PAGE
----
Presbyopia:

Presbyopia is an age-related condition which usually begins to appear sometime after 40. As the eye begins to age, the lens stiffens and can no longer focus clearly on objects that are close.

 

It’s important to note that presbyopia is often confused with hyperopia, as both cause problems focusing at near distances. However, high hyperopia can also cause blur at far distances as well, especially in dim lighting, and depth perception problems can result in motor vehicle accidents. In these instances people with hyperopia could use glasses at any distance.

If you are having trouble seeing, it is important to have an eye exam to determine the cause of the problem and to effectively correct your vision. Even if your vision is fine, you should schedule a routine eye exam on a regular basis to ensure that your eyes are healthy and that any potential problems are caught early.

A Recipe For Eye Health

Did you know that your dietary choices have an impact on your eye health and vision? Opting for appetizing food that at the same time provides you with all the nutrients that are essential for preserving your vision, is taking a major step towards minimizing the risk of eye disease and age-related vision changes.

To consume an eye healthy diet, choose foods rich in antioxidants like Vitamin C and E, zinc and copper, Lutein, zeaxanthin and Omega 3 fatty acids. This includes leafy green vegetables, orange peppers, eggs and fish.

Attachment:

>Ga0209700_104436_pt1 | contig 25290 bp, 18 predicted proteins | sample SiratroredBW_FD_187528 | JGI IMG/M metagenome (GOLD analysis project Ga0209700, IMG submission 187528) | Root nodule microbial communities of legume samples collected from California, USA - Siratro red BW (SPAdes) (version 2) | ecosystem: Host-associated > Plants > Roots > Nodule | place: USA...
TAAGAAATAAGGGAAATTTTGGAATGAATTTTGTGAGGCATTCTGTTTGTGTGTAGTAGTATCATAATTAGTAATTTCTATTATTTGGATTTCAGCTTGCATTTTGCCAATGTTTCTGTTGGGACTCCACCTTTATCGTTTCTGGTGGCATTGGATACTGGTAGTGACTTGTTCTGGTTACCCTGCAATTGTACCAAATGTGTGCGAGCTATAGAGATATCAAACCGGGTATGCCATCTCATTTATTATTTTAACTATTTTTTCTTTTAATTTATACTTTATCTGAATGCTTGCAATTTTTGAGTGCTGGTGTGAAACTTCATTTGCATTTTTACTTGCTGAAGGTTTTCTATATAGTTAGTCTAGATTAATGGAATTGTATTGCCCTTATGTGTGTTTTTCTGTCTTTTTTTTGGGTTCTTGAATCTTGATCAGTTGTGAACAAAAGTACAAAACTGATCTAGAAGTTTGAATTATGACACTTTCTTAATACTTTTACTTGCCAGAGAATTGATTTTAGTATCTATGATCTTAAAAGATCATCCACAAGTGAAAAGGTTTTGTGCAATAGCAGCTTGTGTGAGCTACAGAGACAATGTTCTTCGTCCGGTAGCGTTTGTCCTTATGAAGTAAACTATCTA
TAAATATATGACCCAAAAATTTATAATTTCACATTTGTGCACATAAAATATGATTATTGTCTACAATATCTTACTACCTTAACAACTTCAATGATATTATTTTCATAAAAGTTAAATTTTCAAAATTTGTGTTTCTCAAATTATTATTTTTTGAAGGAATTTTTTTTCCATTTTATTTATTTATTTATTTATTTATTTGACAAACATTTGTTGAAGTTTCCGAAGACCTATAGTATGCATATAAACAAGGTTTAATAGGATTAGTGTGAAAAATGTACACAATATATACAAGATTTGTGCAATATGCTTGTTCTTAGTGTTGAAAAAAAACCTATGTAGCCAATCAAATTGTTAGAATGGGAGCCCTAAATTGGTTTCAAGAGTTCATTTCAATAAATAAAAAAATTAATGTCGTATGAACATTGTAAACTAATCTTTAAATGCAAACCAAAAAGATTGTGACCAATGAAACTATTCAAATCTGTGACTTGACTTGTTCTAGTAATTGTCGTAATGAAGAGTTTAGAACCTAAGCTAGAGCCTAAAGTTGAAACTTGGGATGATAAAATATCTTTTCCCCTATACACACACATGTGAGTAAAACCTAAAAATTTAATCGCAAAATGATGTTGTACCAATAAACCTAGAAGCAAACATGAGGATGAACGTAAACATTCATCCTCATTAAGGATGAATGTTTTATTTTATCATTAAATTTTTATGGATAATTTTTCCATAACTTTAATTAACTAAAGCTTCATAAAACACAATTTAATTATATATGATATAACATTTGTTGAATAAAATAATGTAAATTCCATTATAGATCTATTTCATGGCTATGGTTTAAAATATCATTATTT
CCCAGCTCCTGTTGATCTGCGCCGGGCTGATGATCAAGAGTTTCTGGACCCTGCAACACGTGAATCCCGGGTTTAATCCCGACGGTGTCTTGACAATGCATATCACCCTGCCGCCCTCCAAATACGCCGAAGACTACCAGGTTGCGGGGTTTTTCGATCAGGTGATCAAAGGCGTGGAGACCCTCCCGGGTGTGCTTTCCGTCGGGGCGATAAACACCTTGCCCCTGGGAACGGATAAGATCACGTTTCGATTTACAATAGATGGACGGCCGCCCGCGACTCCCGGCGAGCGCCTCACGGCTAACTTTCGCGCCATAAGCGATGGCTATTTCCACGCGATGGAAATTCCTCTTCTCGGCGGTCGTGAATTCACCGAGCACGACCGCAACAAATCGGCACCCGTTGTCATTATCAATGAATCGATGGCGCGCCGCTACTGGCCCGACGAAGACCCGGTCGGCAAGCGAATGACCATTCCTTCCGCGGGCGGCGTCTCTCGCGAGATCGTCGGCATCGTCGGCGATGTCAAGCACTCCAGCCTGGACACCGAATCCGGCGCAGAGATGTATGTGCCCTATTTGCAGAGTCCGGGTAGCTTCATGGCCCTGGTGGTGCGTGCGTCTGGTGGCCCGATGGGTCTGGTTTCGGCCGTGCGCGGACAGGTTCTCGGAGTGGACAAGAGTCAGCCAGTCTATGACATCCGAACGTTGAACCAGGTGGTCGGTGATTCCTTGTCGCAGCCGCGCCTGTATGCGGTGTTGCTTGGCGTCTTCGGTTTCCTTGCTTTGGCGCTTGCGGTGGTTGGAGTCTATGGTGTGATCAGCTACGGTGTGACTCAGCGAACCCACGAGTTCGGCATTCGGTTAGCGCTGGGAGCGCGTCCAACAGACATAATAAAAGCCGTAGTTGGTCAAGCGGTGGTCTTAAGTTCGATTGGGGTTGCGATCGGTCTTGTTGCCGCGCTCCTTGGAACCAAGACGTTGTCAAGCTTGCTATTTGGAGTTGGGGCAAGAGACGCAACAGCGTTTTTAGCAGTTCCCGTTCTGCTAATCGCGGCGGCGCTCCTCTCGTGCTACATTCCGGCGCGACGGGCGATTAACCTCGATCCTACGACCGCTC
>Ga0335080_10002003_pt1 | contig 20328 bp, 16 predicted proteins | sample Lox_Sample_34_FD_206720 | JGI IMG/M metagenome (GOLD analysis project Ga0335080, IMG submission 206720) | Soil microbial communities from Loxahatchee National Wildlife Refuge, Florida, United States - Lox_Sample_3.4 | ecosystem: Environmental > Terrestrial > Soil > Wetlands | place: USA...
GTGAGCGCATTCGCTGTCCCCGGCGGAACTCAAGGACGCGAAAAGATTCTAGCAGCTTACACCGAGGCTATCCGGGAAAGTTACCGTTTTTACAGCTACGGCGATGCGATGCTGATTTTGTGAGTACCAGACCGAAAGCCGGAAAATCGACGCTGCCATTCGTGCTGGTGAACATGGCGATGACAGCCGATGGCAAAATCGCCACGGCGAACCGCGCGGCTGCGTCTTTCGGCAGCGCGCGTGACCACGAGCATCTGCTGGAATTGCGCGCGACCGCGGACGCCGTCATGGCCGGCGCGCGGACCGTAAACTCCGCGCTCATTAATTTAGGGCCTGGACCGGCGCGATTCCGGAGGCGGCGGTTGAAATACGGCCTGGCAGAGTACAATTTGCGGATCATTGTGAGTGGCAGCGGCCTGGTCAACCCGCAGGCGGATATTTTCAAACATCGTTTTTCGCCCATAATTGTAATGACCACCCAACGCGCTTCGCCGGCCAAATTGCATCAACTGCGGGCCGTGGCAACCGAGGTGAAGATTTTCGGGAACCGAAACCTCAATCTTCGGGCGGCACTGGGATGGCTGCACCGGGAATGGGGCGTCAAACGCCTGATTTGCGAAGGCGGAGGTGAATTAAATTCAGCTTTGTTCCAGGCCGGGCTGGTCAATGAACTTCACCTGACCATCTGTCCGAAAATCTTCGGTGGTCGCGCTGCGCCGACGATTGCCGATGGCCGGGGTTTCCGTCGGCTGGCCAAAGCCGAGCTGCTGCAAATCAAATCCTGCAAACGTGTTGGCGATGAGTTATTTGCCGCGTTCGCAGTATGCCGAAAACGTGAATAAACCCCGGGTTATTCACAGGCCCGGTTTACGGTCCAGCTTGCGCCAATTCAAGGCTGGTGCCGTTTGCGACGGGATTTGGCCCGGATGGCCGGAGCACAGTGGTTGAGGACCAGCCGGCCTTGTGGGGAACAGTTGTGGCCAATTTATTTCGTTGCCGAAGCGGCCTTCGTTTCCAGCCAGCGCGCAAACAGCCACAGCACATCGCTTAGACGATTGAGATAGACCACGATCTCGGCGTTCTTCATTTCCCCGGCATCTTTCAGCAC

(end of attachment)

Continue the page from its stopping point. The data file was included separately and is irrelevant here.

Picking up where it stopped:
Vitamin A is found in colorful fruits and vegetables such as apricots, papaya, carrots, and tomatoes as well as in fortified milk, beef, chicken, cod liver oil and eggs. This vitamin is vital for night vision and helps prevent dry eye syndrome, eye infections, cataracts and macular degeneration.

Vitamin C is found in citrus fruits such as grapefruits, oranges and strawberries as well as in red and green bell peppers, broccoli and kale. This vitamin helps support blood vessels in the eye and reduces the risk of cataracts.

Vitamin E is found in nuts such as almonds, hazelnuts and peanut butter as well as spinach avocados, olive oil and whole grains and is thought to reduce the risk of cataracts and macular degeneration. It is also a powerful anti-oxidant and protects your eyes from free- radical damage.